May 2014: Social Science Research
Patrick Heuveline, Jeffrey M Timberlake
The prevalence of nonmarital cohabitation is steadily increasing in the United States. In evaluating the contribution of this new living arrangement to family formation, analysts have relied primarily on comparisons between individuals who cohabit and those who do not. We complement this line of inquiry by comparing the United States and 16 industrialized nations. We first identify six conceptually distinct ideal types of cohabitation with respect to family formation. We then propose empirical indicators to distinguish between the different ideal types, and estimate the values of these indicators for each of the 17 nations...
December 1, 2004: Journal of Marriage and the Family
Karen Benjamin Guzzo, Sarah R Hayford
An extensive body of research demonstrates that children increase the stability of marriage. However, it is not clear whether the theories explaining greater marital stability among parents can be applied to the increasing number of cohabiting couples who have children, as cohabitation plays more varied roles in the family system than marriage. Furthermore, theories about children and marital stability often assume that births are intended, which is less likely to be the case for cohabiting than for marital births...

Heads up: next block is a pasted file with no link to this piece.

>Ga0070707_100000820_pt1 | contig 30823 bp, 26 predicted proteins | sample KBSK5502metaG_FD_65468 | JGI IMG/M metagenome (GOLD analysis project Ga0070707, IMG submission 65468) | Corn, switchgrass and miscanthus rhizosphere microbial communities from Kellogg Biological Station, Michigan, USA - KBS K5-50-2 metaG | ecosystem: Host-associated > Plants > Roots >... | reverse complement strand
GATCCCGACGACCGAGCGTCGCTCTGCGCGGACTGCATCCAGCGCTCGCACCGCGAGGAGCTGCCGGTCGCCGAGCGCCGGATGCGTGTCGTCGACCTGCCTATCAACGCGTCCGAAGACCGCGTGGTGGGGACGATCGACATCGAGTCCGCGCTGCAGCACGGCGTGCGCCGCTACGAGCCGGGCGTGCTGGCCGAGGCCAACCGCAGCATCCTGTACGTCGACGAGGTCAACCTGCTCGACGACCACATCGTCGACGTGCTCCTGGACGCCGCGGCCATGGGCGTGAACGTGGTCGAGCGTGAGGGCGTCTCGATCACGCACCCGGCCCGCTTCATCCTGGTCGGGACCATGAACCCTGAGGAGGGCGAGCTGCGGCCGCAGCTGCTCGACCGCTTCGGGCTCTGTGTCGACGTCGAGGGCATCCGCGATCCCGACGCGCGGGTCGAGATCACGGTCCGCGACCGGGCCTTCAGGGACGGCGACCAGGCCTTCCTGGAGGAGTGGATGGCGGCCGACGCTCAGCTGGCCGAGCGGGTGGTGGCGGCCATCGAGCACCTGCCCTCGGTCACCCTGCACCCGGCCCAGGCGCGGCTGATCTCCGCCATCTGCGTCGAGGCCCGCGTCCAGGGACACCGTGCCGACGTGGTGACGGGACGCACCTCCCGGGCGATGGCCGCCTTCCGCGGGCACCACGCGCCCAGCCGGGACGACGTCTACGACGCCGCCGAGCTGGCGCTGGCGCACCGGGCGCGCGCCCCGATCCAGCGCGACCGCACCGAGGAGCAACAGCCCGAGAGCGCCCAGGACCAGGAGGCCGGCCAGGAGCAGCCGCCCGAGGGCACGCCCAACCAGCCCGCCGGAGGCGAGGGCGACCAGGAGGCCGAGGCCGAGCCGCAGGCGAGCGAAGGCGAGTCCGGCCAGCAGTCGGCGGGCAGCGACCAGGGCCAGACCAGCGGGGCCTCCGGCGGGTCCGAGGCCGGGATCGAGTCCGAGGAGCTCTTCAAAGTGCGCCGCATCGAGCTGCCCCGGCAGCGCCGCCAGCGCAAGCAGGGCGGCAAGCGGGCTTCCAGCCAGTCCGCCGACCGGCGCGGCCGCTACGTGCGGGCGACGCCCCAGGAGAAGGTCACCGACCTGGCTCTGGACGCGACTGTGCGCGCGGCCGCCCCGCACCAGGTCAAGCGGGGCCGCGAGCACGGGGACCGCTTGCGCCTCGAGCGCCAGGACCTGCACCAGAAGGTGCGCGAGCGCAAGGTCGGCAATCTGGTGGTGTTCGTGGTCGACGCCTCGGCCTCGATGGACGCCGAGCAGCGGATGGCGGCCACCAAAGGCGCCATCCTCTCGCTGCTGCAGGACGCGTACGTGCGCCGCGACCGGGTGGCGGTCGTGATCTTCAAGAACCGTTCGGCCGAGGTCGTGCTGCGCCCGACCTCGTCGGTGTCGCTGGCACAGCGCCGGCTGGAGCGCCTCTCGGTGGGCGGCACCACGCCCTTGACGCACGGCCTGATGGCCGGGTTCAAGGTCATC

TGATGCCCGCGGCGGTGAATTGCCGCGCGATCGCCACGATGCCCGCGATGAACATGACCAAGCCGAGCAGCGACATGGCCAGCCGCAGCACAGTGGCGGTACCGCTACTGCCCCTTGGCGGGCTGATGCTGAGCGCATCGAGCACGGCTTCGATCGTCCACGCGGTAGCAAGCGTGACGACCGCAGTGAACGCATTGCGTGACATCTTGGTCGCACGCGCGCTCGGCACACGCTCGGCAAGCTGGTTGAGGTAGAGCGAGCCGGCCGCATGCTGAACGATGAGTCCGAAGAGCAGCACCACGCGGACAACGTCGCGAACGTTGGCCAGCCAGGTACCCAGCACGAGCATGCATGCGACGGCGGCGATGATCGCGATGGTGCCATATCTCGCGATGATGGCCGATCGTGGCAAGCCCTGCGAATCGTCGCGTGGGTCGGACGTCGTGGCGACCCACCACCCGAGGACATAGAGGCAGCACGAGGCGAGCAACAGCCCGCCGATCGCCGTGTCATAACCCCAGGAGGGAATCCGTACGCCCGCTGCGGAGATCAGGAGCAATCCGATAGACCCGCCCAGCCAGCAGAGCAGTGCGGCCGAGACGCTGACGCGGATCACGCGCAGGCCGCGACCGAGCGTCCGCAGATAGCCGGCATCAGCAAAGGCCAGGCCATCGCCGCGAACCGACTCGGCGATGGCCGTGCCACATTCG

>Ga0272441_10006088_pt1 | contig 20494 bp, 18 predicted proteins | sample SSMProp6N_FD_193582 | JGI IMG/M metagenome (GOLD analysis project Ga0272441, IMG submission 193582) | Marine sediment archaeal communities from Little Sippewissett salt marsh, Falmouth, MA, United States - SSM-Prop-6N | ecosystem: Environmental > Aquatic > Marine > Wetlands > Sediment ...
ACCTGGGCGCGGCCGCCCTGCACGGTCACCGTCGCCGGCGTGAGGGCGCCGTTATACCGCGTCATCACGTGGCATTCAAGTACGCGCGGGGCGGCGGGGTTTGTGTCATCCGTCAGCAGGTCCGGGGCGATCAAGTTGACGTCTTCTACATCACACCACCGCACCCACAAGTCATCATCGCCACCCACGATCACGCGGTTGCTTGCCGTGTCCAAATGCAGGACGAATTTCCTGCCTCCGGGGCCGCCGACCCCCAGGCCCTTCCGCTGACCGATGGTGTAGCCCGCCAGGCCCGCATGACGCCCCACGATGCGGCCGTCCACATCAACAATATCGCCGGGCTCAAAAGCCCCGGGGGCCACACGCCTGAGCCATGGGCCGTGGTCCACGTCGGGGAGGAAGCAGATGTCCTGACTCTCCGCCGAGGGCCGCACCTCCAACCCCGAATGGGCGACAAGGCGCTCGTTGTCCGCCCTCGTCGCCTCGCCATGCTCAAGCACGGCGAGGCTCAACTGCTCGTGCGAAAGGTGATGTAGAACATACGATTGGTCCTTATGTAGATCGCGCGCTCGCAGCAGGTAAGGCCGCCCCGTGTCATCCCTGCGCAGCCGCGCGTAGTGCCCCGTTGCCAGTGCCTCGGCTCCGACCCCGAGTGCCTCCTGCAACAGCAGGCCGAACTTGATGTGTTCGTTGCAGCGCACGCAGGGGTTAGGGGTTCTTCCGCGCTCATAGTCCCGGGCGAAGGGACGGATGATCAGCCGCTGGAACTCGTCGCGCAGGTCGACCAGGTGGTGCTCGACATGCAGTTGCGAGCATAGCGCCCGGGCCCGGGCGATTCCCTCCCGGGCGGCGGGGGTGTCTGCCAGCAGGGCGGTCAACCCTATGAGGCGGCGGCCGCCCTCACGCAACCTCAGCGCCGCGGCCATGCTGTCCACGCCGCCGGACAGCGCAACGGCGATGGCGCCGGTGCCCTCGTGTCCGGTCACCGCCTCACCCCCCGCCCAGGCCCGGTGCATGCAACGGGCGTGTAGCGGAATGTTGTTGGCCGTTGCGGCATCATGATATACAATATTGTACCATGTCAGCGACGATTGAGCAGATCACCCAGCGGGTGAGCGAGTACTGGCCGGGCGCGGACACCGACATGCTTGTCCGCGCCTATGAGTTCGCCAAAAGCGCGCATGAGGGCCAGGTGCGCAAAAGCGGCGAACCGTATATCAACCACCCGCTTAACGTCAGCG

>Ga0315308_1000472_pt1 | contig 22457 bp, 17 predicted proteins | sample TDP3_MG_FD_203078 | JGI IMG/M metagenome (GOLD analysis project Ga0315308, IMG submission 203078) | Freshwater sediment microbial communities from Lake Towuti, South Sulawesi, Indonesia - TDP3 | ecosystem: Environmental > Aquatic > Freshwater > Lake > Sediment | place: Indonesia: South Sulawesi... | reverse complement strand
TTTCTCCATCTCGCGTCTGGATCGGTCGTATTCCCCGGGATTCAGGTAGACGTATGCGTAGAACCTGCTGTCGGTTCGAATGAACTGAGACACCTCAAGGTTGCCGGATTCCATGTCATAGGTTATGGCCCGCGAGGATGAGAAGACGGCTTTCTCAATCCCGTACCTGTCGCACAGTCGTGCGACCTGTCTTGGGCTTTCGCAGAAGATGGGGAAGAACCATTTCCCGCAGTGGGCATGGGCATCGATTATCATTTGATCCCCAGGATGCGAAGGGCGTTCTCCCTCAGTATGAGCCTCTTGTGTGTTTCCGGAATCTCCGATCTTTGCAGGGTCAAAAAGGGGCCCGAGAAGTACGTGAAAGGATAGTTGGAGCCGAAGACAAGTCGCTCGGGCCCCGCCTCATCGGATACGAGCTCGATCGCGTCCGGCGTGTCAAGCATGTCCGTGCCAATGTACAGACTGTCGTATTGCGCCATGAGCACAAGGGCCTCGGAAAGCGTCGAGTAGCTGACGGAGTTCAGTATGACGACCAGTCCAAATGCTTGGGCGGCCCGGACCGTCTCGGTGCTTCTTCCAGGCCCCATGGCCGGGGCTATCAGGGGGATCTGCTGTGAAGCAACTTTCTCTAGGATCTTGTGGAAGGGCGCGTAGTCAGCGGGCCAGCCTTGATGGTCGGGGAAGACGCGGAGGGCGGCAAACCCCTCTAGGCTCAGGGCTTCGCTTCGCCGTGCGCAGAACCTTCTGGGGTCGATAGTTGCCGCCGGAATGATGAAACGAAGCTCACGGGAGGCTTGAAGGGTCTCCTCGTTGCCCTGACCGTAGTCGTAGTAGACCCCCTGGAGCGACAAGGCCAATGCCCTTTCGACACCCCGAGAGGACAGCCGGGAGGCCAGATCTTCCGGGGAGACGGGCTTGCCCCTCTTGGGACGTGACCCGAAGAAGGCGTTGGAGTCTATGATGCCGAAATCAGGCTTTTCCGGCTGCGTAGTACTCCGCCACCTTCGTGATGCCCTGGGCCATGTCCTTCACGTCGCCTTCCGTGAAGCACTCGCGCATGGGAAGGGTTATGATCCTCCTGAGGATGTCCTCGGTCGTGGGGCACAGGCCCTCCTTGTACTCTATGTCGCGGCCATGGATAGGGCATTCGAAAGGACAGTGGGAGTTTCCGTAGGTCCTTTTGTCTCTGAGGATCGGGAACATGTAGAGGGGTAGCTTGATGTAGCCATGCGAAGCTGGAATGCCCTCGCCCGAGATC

March 1, 2014: Journal of Family Issues
Jessica Cohen, Wendy Manning
Even though serial cohabitation is on the rise, it has not been integrated into recent family research. We analyze the National Survey of Family Growth (NSFG) cycle 6 to explore the relationship context of serial cohabitation for women throughout emerging adulthood (N=3,397). We provide a relationship context for serial cohabitation by examining the age at first cohabitation, duration of cohabiting unions, marital expectations and transitions, as well as premarital sexual histories. Furthermore, we examine the change in these relationship indicators across women's birth cohorts...
September 2010: Social Science Research
Ingmar Rapp, Björn Schneider